It was just over two weeks ago when doing our research into upcoming events that something unusual began to appear on the horizon. A fairly rare event for recent times it was an Easterly wind with speeds of over 40 mph. We watched as this continued to become a reality and the weather forecasters began using the term “Beast from the East”.
Our first taste of the Easterlies was Sunday 25th February 2018 when we saw some very large waves hitting the wall for a few hours around High Tide. We decided to share this on Facebook Live and we were rewarded with record numbers of viewers and visitors to the Dawlish Beach Website.
We were quite surprised that the waves weren’t a little larger as the wind speed and direction suggested we were in for a battering. Little did we realise what was to come!
Very quickly we were hearing warnings about later in the week with, unbelievably for Dawlish and most of Devon, the forecast of snow! Well we’d had the odd flurry over the years but this is South Devon, warm, tropical, full of salt in the air and general paradise.
The wind and the waves continued to increase as the temperature dropped. Could this be right? Wednesday night saw our first serious snow shower. It came thick and fast but only really stayed around for ten minutes. Well that wasn’t too much to deal with!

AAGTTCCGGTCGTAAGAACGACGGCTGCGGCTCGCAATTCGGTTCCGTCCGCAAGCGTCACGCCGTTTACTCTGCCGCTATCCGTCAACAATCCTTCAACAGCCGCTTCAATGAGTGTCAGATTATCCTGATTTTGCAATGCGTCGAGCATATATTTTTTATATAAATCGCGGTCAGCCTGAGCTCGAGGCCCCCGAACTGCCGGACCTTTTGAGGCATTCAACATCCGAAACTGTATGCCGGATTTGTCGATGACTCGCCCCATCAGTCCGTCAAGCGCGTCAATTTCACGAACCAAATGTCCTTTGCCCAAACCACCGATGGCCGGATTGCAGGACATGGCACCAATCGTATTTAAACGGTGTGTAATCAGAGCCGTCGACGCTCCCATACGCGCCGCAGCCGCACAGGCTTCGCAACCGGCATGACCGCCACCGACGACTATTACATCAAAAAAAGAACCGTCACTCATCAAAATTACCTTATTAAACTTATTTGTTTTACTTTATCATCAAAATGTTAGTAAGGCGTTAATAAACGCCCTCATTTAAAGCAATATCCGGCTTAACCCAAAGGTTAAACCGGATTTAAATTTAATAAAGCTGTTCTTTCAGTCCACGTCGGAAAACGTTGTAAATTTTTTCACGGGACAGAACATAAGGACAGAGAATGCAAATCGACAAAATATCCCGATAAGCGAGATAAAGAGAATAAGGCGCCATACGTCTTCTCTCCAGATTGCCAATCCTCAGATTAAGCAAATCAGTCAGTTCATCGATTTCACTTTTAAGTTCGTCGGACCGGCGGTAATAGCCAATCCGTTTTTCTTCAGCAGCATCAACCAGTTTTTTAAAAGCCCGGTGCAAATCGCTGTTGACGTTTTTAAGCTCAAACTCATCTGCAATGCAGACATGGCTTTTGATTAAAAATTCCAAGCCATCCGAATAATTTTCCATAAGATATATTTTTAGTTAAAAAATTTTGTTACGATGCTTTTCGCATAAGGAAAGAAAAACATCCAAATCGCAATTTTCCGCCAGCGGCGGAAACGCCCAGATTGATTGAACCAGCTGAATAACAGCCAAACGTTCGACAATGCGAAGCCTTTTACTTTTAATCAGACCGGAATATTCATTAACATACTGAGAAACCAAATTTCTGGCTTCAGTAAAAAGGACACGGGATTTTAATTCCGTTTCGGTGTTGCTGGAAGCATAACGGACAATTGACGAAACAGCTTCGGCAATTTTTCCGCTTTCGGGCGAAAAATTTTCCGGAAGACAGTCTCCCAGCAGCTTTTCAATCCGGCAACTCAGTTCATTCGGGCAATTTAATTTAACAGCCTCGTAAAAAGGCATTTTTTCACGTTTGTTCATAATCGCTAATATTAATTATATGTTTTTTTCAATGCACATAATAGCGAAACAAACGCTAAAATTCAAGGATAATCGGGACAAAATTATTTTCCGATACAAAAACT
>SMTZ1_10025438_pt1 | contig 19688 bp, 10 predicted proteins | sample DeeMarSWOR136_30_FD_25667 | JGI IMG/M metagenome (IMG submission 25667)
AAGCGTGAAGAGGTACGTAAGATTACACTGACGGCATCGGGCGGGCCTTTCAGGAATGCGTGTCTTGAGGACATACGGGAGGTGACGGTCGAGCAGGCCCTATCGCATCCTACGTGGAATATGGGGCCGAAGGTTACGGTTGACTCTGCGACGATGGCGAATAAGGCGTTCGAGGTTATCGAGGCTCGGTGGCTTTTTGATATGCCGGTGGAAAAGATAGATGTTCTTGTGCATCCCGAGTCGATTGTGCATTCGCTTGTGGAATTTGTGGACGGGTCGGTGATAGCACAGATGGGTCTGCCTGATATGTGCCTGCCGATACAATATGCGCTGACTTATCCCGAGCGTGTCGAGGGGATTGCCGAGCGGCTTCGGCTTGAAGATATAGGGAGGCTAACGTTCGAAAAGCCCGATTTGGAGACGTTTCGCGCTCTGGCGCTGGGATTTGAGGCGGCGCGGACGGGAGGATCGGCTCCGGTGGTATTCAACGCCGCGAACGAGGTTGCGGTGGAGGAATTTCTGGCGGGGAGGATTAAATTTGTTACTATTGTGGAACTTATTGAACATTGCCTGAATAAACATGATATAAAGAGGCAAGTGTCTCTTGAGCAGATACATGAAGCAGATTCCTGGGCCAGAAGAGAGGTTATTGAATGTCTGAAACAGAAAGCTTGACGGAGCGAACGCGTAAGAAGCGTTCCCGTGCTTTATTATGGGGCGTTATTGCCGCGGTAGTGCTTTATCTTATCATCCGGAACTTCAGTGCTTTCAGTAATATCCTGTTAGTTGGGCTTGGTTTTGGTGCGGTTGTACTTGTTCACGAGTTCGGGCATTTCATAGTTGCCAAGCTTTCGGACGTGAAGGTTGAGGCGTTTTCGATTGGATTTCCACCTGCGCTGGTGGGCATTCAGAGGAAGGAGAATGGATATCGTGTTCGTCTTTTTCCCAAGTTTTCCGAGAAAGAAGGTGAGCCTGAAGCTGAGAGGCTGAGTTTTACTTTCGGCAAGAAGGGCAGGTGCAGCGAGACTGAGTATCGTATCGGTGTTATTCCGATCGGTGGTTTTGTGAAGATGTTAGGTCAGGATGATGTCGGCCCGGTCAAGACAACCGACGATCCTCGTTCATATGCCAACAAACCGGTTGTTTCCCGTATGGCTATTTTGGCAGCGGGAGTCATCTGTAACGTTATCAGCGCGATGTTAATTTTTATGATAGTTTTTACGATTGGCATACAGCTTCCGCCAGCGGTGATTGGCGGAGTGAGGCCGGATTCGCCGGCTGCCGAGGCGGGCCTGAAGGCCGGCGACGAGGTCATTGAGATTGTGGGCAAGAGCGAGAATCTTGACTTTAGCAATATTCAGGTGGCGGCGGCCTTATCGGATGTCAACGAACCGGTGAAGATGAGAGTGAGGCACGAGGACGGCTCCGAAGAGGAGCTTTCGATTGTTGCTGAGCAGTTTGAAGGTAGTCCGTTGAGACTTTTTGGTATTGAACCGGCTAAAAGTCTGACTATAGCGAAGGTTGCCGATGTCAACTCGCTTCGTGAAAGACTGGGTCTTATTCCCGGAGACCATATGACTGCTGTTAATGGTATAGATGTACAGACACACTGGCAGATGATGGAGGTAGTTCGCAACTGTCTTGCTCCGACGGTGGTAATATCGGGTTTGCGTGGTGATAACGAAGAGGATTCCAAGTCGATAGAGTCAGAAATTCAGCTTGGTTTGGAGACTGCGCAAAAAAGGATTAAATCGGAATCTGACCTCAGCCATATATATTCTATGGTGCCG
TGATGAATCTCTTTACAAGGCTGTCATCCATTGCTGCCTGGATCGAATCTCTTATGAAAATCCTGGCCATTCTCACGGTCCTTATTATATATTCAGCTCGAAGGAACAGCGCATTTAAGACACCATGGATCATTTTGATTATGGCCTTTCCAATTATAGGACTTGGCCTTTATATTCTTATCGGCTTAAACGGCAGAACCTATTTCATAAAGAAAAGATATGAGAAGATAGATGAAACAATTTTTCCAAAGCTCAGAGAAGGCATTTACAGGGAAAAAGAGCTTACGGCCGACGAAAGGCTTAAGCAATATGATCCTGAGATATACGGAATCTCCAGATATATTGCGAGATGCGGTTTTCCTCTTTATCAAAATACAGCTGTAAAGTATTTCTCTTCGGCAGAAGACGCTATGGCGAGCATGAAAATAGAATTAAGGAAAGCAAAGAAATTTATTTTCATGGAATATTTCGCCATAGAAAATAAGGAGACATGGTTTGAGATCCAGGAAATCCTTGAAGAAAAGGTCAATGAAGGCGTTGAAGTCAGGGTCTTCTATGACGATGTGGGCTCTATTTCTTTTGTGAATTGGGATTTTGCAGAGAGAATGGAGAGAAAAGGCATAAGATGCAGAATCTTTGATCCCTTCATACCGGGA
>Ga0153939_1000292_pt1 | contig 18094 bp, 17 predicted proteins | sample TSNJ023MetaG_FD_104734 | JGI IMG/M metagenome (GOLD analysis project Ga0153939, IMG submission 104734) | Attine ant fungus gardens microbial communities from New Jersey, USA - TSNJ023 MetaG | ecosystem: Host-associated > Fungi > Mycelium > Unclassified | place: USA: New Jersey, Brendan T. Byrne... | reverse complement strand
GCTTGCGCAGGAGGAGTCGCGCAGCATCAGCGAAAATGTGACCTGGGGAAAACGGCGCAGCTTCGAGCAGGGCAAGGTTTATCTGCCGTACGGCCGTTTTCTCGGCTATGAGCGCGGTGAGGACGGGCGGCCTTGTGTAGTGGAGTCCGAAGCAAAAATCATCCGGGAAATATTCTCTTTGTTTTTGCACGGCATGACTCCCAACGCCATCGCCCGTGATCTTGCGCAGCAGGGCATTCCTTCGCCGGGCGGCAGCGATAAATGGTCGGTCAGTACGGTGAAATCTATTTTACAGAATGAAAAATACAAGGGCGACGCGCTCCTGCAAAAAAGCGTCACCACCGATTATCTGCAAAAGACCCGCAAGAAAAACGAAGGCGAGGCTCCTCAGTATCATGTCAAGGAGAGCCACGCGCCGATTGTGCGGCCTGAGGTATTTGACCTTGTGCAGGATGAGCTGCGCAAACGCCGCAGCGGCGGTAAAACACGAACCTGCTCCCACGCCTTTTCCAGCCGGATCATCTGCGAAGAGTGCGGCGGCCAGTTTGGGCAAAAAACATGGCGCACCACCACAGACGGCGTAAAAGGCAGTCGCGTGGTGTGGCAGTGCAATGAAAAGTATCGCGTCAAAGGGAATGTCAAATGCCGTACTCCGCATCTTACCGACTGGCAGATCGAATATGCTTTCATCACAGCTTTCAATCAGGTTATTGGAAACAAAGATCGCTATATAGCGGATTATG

Thursday morning and suddenly the Amber Warning from the Met Office was upgraded to Red and between 12 & 12.30 we went from bitterly cold and a little bit of snow around the edges to full on whiteout with 70mph Easterly winds being fed moisture from Storm Emma from Portugal.
Video of Snow Landing on Quad Cameras
By the time we hit Thursday night the height of water had increased as spring tides began to take effect. The combination of huge waves over snow covered tracks was new to our cameras and we were again joined by record numbers of people wanting to view this phenomenom.
Could it really get any worse? Well yes on Friday morning with much of the South-West under a blanket of snow and Ice, mother nature decided to throw even more water into the tide. Most of the Country were already experiencing gridlock and blocked railway lines and the last train to pass us went towards London at around 6.30am. Network Rail were then forced into closing the wall as some railings near Kennaway Tunnel had been washed onto the tracks, Dawlish Station resembled the Great Western Canal and flooded lines became the order of the morning.
Marine Parade sat in 50cm of water and that was going to be that until the tide retreated far enough to allow safety inspections.
The team from Network Rail set about clearing the debris and carried out a safety inspection and the line was re-opened at 3.30am. By 7.30am it was closed again for a few hours as the High tide and wind threw everything at the wall. At this point i’d like to state that our iconic piece of British engineering stood up to Mother nature in much the same way as it has for 180 years! There were no breaches or disasters and the closed time was considerably less disruptive than for most of the British Railway Network. By lunchtime a rail service was reinstated and ran using the Bi-directional inner upline for all traffic.
By Saturday night things were relatively calm once again and although we did have some great footage of waves reaching skywards, the intensity and frequency had subsided. We even had a little sunshine.